So powers need to move in both directions. I'm sure we'd all agree with that. But what about the specifics? Cutting to the meat, an argument is made for curtailing social policy at the EU level. Aha!

Two reasons for an EU social policy are examined. These are: to avoid social dumping; and to improve social policy in backward countries like the UK who wouldn't legislate for it themselves.

Clegg responds to these with the liberal argument that the EU should not be used as a tool for bypassing democratic domestic politics, and with the observation that there is no empirical evidence for social dumping. The latter is of course a left wing argument - at least among left wingers aware of the world outside the EU - that strong social policies are not significant obstacles to investment.

Why does this leave an uneasy feeling? Shouldn't the EU be (spiritually) more than a (filthy lucre) economic union? Shouldn't it therefore love its citizens the only way a government can, with social policy? My heart says yes, but my head says no.

Right wing would mean opposing social policy in general, not just an EU social policy. From the UK perspective it may seem much the same, but other EU members may have the opposite fear - of common social policies weakening their own. Clegg supports social policy itself. So not guilty.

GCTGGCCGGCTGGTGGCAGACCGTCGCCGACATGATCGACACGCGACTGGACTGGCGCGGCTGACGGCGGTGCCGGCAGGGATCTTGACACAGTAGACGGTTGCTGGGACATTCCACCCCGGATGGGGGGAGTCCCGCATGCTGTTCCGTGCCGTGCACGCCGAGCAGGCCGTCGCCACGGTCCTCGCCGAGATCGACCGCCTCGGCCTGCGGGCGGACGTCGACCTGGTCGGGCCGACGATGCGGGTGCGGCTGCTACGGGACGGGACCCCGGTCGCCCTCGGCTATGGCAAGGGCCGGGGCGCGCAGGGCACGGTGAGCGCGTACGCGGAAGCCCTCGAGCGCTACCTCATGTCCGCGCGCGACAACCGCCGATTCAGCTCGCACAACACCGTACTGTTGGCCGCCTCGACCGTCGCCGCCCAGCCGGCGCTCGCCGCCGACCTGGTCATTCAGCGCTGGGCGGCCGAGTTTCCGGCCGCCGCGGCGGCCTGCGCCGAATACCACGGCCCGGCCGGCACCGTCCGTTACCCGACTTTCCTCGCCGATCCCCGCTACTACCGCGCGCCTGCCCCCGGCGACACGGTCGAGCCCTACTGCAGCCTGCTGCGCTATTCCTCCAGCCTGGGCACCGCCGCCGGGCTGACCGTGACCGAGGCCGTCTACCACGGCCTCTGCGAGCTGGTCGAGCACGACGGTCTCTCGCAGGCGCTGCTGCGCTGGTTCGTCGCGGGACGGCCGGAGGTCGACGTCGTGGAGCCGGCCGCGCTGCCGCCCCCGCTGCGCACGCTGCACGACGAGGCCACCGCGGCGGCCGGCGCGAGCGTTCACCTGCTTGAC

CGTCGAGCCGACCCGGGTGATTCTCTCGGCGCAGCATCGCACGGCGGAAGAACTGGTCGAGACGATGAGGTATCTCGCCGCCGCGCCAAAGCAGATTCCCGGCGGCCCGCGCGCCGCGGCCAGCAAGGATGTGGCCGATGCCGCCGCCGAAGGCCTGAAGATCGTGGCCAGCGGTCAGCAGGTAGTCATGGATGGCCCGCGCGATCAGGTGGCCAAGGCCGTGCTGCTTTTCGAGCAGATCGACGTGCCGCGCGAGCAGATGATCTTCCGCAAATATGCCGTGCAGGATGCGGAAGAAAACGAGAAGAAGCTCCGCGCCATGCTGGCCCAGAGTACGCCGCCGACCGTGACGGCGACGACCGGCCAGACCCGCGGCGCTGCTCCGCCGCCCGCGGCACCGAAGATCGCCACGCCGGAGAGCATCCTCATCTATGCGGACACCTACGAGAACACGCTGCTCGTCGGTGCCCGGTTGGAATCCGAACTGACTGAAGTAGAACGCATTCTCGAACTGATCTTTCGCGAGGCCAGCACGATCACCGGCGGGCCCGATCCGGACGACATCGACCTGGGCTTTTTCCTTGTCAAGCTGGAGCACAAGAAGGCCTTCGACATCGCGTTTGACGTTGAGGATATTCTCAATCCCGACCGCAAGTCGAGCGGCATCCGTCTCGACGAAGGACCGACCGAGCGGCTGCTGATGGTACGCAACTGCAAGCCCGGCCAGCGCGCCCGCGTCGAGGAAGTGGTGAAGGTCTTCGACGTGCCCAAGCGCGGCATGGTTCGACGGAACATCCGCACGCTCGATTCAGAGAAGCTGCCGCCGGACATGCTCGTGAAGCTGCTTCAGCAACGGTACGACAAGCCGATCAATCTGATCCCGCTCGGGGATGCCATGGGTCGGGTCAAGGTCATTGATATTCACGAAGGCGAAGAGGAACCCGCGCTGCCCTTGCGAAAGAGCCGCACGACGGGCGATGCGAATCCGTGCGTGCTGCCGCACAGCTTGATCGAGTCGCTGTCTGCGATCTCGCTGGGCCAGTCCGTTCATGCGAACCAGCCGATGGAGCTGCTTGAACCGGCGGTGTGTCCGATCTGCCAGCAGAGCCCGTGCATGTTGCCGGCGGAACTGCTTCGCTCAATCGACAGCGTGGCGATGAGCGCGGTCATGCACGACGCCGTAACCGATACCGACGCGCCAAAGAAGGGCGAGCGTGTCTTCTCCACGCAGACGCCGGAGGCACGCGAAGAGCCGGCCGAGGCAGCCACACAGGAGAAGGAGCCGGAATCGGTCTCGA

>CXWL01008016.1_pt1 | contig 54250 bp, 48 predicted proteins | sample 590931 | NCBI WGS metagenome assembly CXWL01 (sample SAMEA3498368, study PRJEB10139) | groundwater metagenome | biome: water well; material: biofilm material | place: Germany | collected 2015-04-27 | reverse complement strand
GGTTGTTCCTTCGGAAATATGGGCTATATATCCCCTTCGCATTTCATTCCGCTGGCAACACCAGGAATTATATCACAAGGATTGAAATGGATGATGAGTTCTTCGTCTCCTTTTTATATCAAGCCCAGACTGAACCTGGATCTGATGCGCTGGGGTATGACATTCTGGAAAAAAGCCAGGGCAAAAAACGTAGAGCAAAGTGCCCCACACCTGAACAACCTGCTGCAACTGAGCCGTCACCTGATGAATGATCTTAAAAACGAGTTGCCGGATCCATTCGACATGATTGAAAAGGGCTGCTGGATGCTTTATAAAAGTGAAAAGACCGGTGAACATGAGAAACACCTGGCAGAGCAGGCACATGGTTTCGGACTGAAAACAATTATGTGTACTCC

Coming next, Global Governance, Legitimacy and Renewal by Christopher Huhne.

Tuesday, January 10, 2006

The Orange Booker Slur, part 1

From time to time I hear the term Orange Booker used, disparagingly, to suggest that some Liberal Democrats are right-wing, Thatcherite or somehow outside the social liberal tradition. With an Orange Booker standing for the leadership, I thought I would go back to the Orange Book to see if the slur fits.

In Part 1, I deal with Chapter 2: Liberalism and Localism by Edward Davey.

Off the page leaps the following: "... To win the case for Liberal localism, we must, for example, show that social justice will not be harmed, but actually enhanced." And nowhere in the chapter is the opposite sentiment expressed. Perhaps I missed it.

What we do find is an analysis of the centralising tendency of the desire for equal provision of public services. "The progressive centralists fear the re-emergence of significant inequity if Whitehall hands over power to local councils, and they believe the battle to end remaining inequality would effectively be lost. ... Misguided fears of 'two tier' services and of 'postcode lotteries' drives much of this critique."